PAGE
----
|1||Casewell I.E. , "The provision of GSM cellular radio environments within passenger aircraft operating over Europe", Racal Res. Ltd., Walton-on-Thames, Mobile Radio and Personal Communications, 1989, Fifth International Conference, Dec. 11-Dec. 14, 1989, pp. 172-176.|
|2||Chan, K. K., et al, "A Circulary Polarized Waveguide Array for Leo Satellite Communications", Antennas and Propagation Society, 1999, IEEE International Symposium, vo. 1, Jul. 11-16, 1999, pp. 154-157.|
|3||Chiba, Isamu et. al, "Digital Beam Forming (DBF) Antenna System for Mobile Communications", IEEE AES Systems Magazine, Sep. 1997, pp. 31-41.|
|4||Colella N J et al., "The HALO Network(TM)", IEEE Communications Magazine, IEEE Service Center, Piscataway, N.J. U.S., vol. 38, No. 6, Jun. 2000 (2000-06), pp. 142-148, XP 000932657, ISSN: 0163-6804.|
|5||Colella, Nicholas J. et al., "High Speed Internet Access via Stratospheric HALO Aircraft", INET 99 Proceedings, Internet Society, Technology, Wireless, 13 pages, Jun. 8, 1999.|
|6||Miura, Ryu et. al, "A DBF Self-Beam Steering Array Antenna for Mobile Satellite Applications Using Beam-Space Maximal-Ratio Combination", IEEE Trans. On Vehicular Technology, vol. 48, No. 3, May 1999, pp. 665-675.|
|7||Oodo, M., et al, "Onboard DBF Antenna for Stratospheric Platform", 2000 IEEE International Conference on Phased Array Systems and Technology, Proceedings, May 21-25, 2000, pp. 125-128.|
|8||Sakakibara, Kunio et. al, "A Two-Beam Slotted Leaky Waveguide Array for Mobile Reception of Dual-Polarization DBS", IEEE Transactions on Vehicular Technology, vol. 48, No. 1, Jan. 1999, pp. 1-7.|
|9||Sato, Kazuo et al., "Development And Field Experiments of Phased Array Antenna For Land Vehicle Satellite Communications", IEEE Antennas and Propagation Society International Symposium, 1992, Jul. 1992, pp. 1073-1076.|
|10||Suzuki, R. et al, :Mobile TDM/TDMA System With Active Array Antenna, Global Telecommunications Conference, 1991; Globecom '91, vol. 3, Dec. 2-5, 1991, pp. 1569-1573.|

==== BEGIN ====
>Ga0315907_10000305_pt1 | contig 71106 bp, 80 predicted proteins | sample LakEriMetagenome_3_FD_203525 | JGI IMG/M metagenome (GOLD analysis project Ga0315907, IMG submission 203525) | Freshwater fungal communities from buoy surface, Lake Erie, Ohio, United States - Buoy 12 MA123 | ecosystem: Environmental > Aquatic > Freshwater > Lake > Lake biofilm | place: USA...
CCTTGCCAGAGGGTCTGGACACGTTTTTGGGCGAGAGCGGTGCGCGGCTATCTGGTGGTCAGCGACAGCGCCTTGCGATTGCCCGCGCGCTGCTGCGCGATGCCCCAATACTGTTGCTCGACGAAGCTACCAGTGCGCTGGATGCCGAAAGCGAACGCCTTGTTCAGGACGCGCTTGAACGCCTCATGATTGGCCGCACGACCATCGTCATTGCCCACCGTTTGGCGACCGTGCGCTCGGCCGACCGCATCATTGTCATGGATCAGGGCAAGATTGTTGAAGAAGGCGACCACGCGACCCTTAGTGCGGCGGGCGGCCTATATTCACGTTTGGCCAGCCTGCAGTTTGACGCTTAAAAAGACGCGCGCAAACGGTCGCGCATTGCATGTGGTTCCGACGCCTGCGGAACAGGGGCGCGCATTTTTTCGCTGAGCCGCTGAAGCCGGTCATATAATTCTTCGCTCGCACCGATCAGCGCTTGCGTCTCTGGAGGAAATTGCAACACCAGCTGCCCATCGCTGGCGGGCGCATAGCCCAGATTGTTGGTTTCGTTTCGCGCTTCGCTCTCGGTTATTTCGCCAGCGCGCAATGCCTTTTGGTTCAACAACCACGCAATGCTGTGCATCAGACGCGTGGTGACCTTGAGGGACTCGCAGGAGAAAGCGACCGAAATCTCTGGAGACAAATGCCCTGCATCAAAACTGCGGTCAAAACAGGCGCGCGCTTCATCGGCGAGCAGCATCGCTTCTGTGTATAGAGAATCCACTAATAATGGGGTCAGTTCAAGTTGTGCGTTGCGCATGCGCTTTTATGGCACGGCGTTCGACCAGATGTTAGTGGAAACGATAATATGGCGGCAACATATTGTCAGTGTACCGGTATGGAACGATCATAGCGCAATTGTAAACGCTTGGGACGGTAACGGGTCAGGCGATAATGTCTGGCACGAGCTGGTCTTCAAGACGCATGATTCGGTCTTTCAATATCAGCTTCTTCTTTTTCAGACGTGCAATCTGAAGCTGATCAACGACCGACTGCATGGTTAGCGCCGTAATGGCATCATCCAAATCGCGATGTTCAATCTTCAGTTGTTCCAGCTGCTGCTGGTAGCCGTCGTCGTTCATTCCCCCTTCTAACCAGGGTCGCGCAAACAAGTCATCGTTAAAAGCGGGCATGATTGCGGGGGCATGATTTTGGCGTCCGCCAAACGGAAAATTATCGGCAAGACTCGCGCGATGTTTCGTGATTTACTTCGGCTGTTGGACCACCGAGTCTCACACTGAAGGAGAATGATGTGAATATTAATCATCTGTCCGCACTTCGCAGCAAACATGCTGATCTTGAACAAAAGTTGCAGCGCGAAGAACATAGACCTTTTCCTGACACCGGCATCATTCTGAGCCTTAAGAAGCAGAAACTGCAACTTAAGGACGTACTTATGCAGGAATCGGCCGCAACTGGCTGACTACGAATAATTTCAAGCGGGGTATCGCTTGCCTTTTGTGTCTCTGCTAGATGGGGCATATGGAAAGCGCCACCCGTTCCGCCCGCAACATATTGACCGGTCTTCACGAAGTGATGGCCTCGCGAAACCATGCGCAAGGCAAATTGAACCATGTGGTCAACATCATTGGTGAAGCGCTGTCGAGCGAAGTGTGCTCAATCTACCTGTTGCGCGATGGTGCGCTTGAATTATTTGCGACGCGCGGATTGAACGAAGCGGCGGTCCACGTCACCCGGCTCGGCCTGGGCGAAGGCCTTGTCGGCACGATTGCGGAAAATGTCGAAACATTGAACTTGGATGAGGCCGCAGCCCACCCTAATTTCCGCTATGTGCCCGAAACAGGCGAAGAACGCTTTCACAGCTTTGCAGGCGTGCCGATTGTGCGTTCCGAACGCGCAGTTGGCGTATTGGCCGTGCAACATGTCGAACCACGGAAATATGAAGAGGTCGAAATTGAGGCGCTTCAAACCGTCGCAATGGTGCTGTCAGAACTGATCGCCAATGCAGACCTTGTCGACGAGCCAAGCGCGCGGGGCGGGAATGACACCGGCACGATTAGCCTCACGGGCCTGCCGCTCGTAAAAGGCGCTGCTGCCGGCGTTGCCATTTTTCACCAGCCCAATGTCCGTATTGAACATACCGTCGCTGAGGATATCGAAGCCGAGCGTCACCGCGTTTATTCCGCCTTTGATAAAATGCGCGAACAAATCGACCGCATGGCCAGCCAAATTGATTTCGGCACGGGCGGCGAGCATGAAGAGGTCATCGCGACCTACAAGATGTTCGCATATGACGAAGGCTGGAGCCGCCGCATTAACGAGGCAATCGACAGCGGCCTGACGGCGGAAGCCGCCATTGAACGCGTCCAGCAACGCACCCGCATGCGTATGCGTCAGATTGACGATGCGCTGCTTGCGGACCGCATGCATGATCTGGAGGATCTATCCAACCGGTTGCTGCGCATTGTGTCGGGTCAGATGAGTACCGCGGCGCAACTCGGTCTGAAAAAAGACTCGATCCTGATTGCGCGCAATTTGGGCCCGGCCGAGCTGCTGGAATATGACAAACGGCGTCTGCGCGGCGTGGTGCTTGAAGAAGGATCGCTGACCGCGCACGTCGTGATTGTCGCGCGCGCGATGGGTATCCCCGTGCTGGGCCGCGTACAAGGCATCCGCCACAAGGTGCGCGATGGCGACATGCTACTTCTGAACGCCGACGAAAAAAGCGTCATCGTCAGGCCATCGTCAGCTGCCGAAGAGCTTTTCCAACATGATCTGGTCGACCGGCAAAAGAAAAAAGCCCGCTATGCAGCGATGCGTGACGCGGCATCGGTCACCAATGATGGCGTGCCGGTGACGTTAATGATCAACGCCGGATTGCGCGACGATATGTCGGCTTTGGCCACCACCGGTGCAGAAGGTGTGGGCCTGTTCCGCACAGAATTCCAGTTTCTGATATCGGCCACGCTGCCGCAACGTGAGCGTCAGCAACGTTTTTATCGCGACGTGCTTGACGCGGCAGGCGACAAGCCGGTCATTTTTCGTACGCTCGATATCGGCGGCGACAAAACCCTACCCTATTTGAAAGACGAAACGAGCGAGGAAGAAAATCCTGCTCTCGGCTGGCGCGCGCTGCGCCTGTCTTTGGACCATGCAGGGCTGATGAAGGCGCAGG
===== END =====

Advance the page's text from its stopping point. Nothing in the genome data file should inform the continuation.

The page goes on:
|11||U.S. Appl. No. 09/550,505, filed Apr. 17, 2000, Chang.|
|12||U.S. Appl. No. 09/566,759, filed May 5, 2000, Novak et al.|
|13||U.S. Appl. No. 09/576,648, filed May 22, 2000, Yung et al.|
|14||U.S. Appl. No. 09/584,012, filed May 30, 2000, Chang.|
|15||U.S. Appl. No. 09/587,759, filed Jun. 6, 2000, Yung et al.|
|16||U.S. Appl. No. 09/587,960, filed Jun. 6, 2000, Yung et al.|
|17||U.S. Appl. No. 09/611,753, filed Jul. 7, 2000, Chang et al.|
|18||U.S. Appl. No. 09/644,225, filed Aug. 21, 2000, Hagen et al.|
|19||U.S. Appl. No. 09/655,498, filed Sep. 5, 2000, Chang et al.|
|20||Yokosuka Research Park, "The First Stratospheric Platform Systems Workshop", May 12-13, 1999, pp. 1-216.|
|Citing Patent||Filing date||Publication date||Applicant||Title|
|US7929984 *||Jan 12, 2007||Apr 19, 2011||The Directv Group, Inc.||Multiple basestation communication system having adaptive antennas|
|US8346163 *||Jul 23, 2007||Jan 1, 2013||Vodafone Group Plc||Radio frequency signal distribution using data cable system|
|US8706167 *||Feb 20, 2013||Apr 22, 2014||The Directv Group, Inc.||Communication system for mobile users using adaptive antenna with auxiliary elements|
|US20090247076 *||Jul 23, 2007||Oct 1, 2009||Allan Bartlett||Radio frequency signal distribution using data cable system|
|US20130172029 *||Feb 20, 2013||Jul 4, 2013||The Directv Group, Inc.||Communication system for mobile users using adaptive antenna with auxiliary elements|
|U.S. Classification||455/427, 370/316, 455/428, 455/3.02, 455/430, 370/474|
|International Classification||H01Q1/22, H04B7/04, H01Q3/26, H01Q1/00, H04B7/185|
|Cooperative Classification||H01Q3/26, H04B7/18502, H01Q1/007, H04B7/0408|
|European Classification||H04B7/185B4B, H01Q1/00E, H04B7/185B4, H04B7/04B, H01Q3/26|
|Dec 12, 2000||AS||Assignment|
Owner name: HUGHES ELECTRONICS CORPORATION, CALIFORNIA
Free format text: ASSIGNMENT OF ASSIGNORS INTEREST;ASSIGNORS:CHANG, DONALD C.D.;LIM, WAH;CHANG, MING;REEL/FRAME:011396/0318;SIGNING DATES FROM 20001208 TO 20001211
|Apr 6, 2009||FPAY||Fee payment|
Year of fee payment: 4
|Mar 14, 2013||FPAY||Fee payment|
Year of fee payment: 8